Below are questions commonly asked about the Commercial Fats, Oils & Grease program.

Commercial FOG Program Frequently Asked Questions

1. What is FOG (Fats, Oils & Grease)?

FOG stands for Fats, Oils and Grease. FOG includes cooking oil, butter, margarine, bacon grease, dairy cream, and other fats typically used in cooking. They can be liquid or solid.

2. What is the Commercial FOG Program?

The City of Columbia has a Commercial FOG Program. The program requires Food Service Establishments (FSEs) discharging into the City's sewer system to use properly sized grease traps or interceptors to limit the levels of FOG in their sewer discharge.

3. Why does the City have a FOG program? How does the City benefit from it?

The Commercial FOG Program helps protect the City's sewer system and equipment in the wastewater treatment process. This program is also required by the United States Environmental Protection Agency (40 CFR 403).

FOG that enters the City's sewer system can clog gravity sewer lines and air release valves. These clogs can cause pump station failures that lead to Sanitary Sewer Overflows (SSOs). By reducing the levels of FOG discharged into our sewer lines, FSE's can aid in preventing clogged sewer lines and equipment failures, ultimately reducing the number of SSOs.

4. How do sewer customers benefit from a FOG program?

Limiting the amount of FOG levels entering the City's sewer system helps reduce costs related to maintaining the sewer system. The City spends a significant amount of money and man-hours unclogging and cleaning waste water collection lines. Because these costs are passed on to City customers through our sewer rates, the less the City has to spend on FOG related-issues, the less these costs are passed on to the customer.

5. Where does the City get the authority to limit what goes into its sanitary sewers?

Standards and limitations on materials that may be discharged into the City's sanitary sewers are established in the City Code of Ordinances, Chapter 23, Article IV, Sections 23-101 through 23-115.

6. How long has the City had a FOG program?

The City has done periodic inspections of grease traps for many years under the authority granted in the City Code of Ordinances, Chapter 23, Article IV, Sections 23-101 through 23-115.

In 2009, these periodic inspections were expanded into the Commercial FOG Program. The first full-time FOG inspector was hired and began inspecting in the spring of 2009.

7. Has there been an improvement in the number of sanitary sewer overflows caused by grease?

Yes. The City saw a 10% decrease in the number of SSOs caused by grease alone or by grease and roots between the 2008-2009 fiscal year (July 1, 2008-June 30, 2009) and the 2010-2011 fiscal year (July 1, 2010-June 30, 2011).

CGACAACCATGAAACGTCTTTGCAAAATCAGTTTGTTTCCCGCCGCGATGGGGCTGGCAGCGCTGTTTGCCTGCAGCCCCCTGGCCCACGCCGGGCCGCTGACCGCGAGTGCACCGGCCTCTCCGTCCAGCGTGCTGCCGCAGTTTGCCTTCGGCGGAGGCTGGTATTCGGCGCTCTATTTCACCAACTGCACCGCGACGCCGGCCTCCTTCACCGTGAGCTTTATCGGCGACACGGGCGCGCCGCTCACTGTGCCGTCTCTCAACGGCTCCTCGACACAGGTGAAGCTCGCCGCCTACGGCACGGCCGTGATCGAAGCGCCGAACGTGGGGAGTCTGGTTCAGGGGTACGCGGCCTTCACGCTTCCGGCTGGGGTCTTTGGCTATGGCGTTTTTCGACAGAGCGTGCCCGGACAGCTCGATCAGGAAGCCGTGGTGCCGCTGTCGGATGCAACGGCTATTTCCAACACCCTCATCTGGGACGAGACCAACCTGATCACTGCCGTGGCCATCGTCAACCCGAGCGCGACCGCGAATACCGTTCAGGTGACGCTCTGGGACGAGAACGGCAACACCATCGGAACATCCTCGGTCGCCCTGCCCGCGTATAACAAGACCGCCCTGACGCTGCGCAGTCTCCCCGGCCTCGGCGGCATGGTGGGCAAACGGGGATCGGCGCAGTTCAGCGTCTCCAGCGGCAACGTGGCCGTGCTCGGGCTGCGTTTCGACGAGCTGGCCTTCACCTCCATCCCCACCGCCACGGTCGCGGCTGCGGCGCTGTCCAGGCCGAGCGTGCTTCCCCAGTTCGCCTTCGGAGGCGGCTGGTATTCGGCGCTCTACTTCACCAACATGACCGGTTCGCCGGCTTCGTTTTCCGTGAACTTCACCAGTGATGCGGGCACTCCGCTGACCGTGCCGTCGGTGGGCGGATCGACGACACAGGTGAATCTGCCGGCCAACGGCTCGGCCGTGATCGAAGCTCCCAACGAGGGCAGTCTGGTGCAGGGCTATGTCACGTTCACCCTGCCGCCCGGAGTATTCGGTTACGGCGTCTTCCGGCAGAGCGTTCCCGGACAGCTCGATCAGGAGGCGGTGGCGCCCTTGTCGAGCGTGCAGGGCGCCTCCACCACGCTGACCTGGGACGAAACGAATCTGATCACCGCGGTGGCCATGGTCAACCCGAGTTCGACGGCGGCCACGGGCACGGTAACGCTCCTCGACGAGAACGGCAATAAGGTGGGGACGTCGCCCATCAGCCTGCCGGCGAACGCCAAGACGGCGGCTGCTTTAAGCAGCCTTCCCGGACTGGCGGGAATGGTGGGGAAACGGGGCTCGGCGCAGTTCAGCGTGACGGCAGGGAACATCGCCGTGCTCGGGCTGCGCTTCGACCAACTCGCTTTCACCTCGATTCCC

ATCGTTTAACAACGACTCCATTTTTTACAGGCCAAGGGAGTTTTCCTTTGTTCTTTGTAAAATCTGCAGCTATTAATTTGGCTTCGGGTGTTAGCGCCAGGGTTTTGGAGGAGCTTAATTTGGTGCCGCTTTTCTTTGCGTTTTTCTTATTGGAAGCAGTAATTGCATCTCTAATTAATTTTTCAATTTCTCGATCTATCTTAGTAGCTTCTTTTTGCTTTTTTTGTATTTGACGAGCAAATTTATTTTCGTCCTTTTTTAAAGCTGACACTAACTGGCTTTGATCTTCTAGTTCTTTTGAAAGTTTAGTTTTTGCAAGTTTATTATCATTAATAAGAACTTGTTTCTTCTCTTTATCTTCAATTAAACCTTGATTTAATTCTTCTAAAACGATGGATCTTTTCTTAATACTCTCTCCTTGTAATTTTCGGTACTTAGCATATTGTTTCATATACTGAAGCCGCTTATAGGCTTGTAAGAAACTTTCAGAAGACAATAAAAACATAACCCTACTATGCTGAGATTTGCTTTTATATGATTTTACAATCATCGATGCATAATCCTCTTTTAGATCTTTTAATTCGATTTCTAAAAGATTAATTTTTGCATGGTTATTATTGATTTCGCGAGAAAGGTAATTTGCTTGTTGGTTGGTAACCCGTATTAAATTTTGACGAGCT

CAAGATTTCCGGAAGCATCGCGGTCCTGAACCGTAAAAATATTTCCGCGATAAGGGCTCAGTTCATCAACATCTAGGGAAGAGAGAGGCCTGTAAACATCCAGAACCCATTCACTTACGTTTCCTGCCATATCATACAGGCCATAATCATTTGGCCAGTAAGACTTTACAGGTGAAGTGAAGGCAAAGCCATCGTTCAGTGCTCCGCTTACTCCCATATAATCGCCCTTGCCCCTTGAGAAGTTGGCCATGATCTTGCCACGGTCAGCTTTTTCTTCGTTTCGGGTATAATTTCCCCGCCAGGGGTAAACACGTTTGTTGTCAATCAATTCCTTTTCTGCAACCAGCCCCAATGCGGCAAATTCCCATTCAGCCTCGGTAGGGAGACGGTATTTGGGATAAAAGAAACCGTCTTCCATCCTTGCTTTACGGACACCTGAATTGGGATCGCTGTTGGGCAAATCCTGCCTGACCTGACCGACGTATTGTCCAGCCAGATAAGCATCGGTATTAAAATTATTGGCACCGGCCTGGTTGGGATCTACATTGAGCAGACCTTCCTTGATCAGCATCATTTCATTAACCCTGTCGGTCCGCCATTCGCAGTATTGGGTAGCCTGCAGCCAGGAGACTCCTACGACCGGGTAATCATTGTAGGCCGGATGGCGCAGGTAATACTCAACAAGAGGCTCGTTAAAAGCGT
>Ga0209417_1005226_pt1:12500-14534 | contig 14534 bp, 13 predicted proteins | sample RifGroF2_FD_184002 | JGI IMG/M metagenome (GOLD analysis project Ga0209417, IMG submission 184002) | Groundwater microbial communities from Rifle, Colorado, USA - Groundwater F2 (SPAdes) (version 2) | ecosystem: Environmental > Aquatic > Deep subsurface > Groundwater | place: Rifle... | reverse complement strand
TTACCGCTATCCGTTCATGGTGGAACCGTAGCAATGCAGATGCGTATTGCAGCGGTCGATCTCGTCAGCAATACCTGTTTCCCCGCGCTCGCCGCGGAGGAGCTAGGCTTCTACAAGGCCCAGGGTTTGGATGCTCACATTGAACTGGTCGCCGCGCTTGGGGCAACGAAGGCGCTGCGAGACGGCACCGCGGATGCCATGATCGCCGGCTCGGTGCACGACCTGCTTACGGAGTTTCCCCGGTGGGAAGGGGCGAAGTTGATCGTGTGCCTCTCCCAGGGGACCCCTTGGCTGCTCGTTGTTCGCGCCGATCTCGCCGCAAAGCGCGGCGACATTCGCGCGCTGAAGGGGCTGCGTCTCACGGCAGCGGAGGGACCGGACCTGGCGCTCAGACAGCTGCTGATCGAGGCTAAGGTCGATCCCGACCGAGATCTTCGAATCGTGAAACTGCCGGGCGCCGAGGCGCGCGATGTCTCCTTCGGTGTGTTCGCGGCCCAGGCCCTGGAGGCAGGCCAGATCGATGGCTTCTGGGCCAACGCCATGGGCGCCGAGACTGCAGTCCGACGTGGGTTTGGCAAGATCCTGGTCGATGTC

8. Who is affected by the FOG program?

Any FSE that regularly prepares food, whether for on-site consumption like restaurants and schools, or for late consumption, like grocery stores, has the potential to add FOG to our sewer system. Under Sewer Use Ordinance Sec. 23-114, these businesses need to have proper structures and procedures in place to prevent FOG from entering our sewers.

9. Doesn't DHEC already inspect grease traps for the food-service industry? Why does the City also inspect grease traps?

SCDHEC and the City both inspect grease traps for different reasons. The City inspects grease traps to determine if they are functioning and/or being used properly to reduce the levels of FOG entering the sewer system and to ensure maintenance is being performed. The City inspection does not cover food handling practices. Food handling inspections fall under the jurisdiction of SCDHEC.

10. What is required of regulated businesses?

Under Sewer Use Ordinance Sec. 23-114, FSE's need to have proper structures and procedures in place to prevent FOG from entering our sewers.

Structure Sizing: The sizing requirements are based on the type of FSE and the amount of food prepared in addition to the degree of customer traffic. FSEs can use the Grease Trap Sizing Guide PDF document to determine how large the structure should be. The structure should be sized to prevent any water or waste containing more than 100 mg/L of FOG from entering the City's system.

Maintenance: FSEs need to develop proper operation and maintenance procedures for maintaining their grease traps and grease interceptors.

11. What do FOG inspectors look for?

Inspectors will need to look inside the grease trap or interceptor. They will inspect the level of grease in the structure and determine if proper maintenance is being performed. They will also look at the outlet tee to determine if there is any grease being discharged into the sanitary sewer.

If the inspector finds any visual issues with the system, they will ask to look at the maintenance logs to determine the last time the system was serviced in order to ensure maintenance activities are being performed. The records review will determine if the City requests that a FSE increase its maintenance schedule or develop a routine schedule if needed.

A Maintenance Log for Cleaning XLS document template is available for download.


1136 Washington St.
Columbia, SC 29201


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